“If there’s any contagion, if there’s a crisis of confidence, it’s just going to be a disaster,” says a partner at another law firm.
However, optimists point to a pick-up in sales at other listed developers as evidence of improving fundamentals, and emphasise the Chinese government’s desire to keep the offshore bond markets open to real estate companies.
Meanwhile, many Asian private banking clients, who have been snapping up Kaisa’s bonds, are simply betting on a white knight.
Troubles at China’s Kaisa mark watershed for offshore investors
By Saikat Chatterjee and Michelle Chen
HONG KONG (Reuters) – The specter of default hanging over China’s Kaisa Group, a property developer in seemingly reasonable financial health just two months ago, is forcing investors to rethink how they account for political risk when buying offshore Chinese corporate debt.
China’s real estate firms have made a beeline to the global offshore debt markets in recent years, lured by the relatively cheap borrowing costs compared with on the mainland.
Property companies listed in China or Hong Kong accounted for 61 percent, or $28.3 billion, of all high-yield bonds issued by Asian companies, excluding Japan and Australia, in the U.S. dollar market in 2014, according to Thomson Reuters data.
But Kaisa’s case has shown the conventional model of pricing property developers’ bonds by totting up their cash flows may no longer be sufficient in China.
Instead they need to take account of the growing risk of unexpected action by government authorities as well as taking more seriously the lack of precedence on what recourse offshore investors have over a company’s onshore assets.
That means companies are having to hold back from issuing new bonds as investors wait to see how events at Kaisa unfold, while the yields on existing bonds of property developers are pushing sharply higher.
“Kaisa’s case asks two big questions to the global investor community: How do you price in political risk when buying offshore debt of these companies and where do foreign investors stand in the hierarchy of creditors?” said a lawyer at a U.S. firm who has worked on cross-border corporate structures, but declined to be named because of the subject’s sensitivity.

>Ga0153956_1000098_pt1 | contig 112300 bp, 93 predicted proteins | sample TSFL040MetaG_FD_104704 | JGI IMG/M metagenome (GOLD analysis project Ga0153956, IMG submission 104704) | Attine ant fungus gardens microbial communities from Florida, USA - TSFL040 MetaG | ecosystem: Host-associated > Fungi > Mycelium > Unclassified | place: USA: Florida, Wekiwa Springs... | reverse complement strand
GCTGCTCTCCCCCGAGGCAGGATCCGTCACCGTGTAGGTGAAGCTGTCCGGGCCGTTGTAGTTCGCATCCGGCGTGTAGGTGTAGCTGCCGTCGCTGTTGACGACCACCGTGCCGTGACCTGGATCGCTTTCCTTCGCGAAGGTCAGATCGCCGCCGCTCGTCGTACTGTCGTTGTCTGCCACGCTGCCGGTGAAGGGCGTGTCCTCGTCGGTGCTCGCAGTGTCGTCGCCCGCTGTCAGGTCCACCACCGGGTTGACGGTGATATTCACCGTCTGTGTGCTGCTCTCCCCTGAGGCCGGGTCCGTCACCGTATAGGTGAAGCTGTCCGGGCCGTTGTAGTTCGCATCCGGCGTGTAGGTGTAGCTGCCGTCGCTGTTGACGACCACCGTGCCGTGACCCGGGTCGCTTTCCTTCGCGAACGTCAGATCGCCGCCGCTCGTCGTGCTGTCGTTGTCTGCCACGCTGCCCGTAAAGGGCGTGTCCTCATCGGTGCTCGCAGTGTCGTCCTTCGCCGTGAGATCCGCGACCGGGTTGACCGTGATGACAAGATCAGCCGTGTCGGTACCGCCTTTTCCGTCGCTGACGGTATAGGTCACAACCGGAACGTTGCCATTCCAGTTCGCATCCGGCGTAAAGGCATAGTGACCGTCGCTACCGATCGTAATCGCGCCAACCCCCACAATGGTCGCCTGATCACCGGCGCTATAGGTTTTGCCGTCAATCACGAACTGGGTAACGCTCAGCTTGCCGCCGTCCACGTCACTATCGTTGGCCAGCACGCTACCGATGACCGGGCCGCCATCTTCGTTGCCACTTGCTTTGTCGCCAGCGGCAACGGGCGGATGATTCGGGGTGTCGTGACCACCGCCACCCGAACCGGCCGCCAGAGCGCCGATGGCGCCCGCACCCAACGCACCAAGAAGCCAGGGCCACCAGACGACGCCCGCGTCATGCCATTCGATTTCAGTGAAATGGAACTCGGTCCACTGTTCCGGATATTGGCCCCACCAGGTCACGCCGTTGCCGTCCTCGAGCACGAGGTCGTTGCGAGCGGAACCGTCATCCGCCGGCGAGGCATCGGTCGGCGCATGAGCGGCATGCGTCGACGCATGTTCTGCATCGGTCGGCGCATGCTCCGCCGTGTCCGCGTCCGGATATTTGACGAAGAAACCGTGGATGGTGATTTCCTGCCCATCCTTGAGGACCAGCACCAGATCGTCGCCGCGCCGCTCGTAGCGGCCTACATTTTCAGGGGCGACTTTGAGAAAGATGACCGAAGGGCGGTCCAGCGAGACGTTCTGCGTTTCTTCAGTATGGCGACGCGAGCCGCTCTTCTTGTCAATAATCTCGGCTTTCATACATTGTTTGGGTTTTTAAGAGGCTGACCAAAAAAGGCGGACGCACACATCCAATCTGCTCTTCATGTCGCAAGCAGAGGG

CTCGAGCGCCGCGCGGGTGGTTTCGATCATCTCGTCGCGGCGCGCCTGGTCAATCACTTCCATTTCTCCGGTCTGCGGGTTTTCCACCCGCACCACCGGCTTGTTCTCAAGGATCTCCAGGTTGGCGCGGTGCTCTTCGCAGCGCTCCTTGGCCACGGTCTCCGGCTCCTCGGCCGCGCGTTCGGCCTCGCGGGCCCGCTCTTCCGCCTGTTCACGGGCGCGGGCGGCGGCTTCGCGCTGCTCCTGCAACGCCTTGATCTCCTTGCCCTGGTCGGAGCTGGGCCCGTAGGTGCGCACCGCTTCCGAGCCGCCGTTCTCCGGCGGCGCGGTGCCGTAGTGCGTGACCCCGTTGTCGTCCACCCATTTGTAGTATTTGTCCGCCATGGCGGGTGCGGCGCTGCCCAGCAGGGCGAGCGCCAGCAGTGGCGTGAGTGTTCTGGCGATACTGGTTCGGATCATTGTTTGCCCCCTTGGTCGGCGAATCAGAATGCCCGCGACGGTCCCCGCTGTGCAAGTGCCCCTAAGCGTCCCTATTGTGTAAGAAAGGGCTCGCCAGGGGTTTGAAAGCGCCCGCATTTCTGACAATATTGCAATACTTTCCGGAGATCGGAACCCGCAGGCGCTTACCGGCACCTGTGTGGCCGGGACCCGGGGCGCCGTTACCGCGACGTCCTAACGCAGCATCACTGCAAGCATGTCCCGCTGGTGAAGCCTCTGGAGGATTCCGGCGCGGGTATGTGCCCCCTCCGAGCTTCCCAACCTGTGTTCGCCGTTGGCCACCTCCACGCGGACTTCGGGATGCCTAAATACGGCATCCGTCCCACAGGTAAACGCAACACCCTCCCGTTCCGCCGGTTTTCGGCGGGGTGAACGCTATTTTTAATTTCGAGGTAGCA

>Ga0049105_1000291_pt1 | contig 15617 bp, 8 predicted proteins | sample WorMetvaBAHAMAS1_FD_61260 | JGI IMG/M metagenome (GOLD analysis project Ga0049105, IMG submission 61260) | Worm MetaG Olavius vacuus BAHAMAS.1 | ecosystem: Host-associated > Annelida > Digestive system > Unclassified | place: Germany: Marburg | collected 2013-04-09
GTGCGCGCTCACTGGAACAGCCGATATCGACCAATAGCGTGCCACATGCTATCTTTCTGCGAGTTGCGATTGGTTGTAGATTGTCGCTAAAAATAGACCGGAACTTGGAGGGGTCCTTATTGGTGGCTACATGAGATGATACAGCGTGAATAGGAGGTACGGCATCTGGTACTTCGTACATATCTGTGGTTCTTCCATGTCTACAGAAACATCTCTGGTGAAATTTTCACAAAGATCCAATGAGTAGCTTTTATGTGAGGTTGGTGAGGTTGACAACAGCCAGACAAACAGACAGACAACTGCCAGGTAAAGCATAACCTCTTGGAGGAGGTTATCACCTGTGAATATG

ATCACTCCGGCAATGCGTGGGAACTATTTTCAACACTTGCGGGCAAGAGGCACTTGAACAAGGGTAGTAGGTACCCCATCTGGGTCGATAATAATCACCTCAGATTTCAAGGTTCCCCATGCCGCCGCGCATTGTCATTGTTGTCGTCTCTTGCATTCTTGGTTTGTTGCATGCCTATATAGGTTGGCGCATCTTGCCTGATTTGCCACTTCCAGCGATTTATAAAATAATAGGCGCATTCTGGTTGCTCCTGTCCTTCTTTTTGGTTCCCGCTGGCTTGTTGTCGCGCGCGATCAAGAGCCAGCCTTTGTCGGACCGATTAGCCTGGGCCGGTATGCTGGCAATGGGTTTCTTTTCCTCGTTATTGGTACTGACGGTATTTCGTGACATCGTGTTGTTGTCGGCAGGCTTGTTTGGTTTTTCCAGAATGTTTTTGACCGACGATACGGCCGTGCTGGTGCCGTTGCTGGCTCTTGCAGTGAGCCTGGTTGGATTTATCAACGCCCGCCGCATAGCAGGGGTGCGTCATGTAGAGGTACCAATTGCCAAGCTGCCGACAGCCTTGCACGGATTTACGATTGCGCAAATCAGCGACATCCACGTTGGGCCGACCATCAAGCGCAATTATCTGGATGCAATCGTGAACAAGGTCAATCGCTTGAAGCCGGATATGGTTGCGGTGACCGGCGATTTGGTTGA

Kaisa’s woes began late last year when it said government officials in the southern Chinese city of Shenzhen had unexpectedly blocked the sales of some of its property developments. That was followed by the abrupt departure of a string of executives, including its chairman, and then a missed coupon payment on one of its offshore bonds last week.
It has a 30-day grace period, starting from Jan 8, to make the interest payment or else become the first Chinese property company to default on its offshore debt.
On Tuesday, the bonds sold by Kaisa in the so-called “dim sum” market were trading slightly above 37 cents to the dollar, near a record low.
Up until Dec 3 last year they had been trading at 100 cents on the dollar, whilst in August the company reported a 34 percent rise in its net profit for first half of the year, suggesting all was well at the firm.
Kaisa officials did not respond to request for comment.
Their troubles have put a stop to the boom in bond issuance by Chinese property companies.
Traditionally January is a very busy month for high-yield issuers to raise funds either in the dollar bond or dim sum markets.
However, bankers and investors say they have yet to see any high-yield issuance from Chinese property companies so far and the next few weeks will remain tough for these issuers as investors are likely to demand a higher premium to buy their paper.
“We sold all our Kaisa dim sum bonds at the beginning of December and we are concerned about property names in the short term, especially those from Guangdong,” said an Asia-focused fixed income fund manager in Hong Kong, referring to the province in southern China where Shenzhen is located.
Funding costs for property companies in the dim sum and dollar markets have began to jump since Kaisa’s problems began, with traders saying there are few property bonds in the market that trade with a yield below 10 percent.
“A lot of issuers stopped issuing bonds because of the Kaisa event,” said Paul Au, Asia head of debt syndication at UBS in Hong Kong.
“The next few weeks will remain tough”.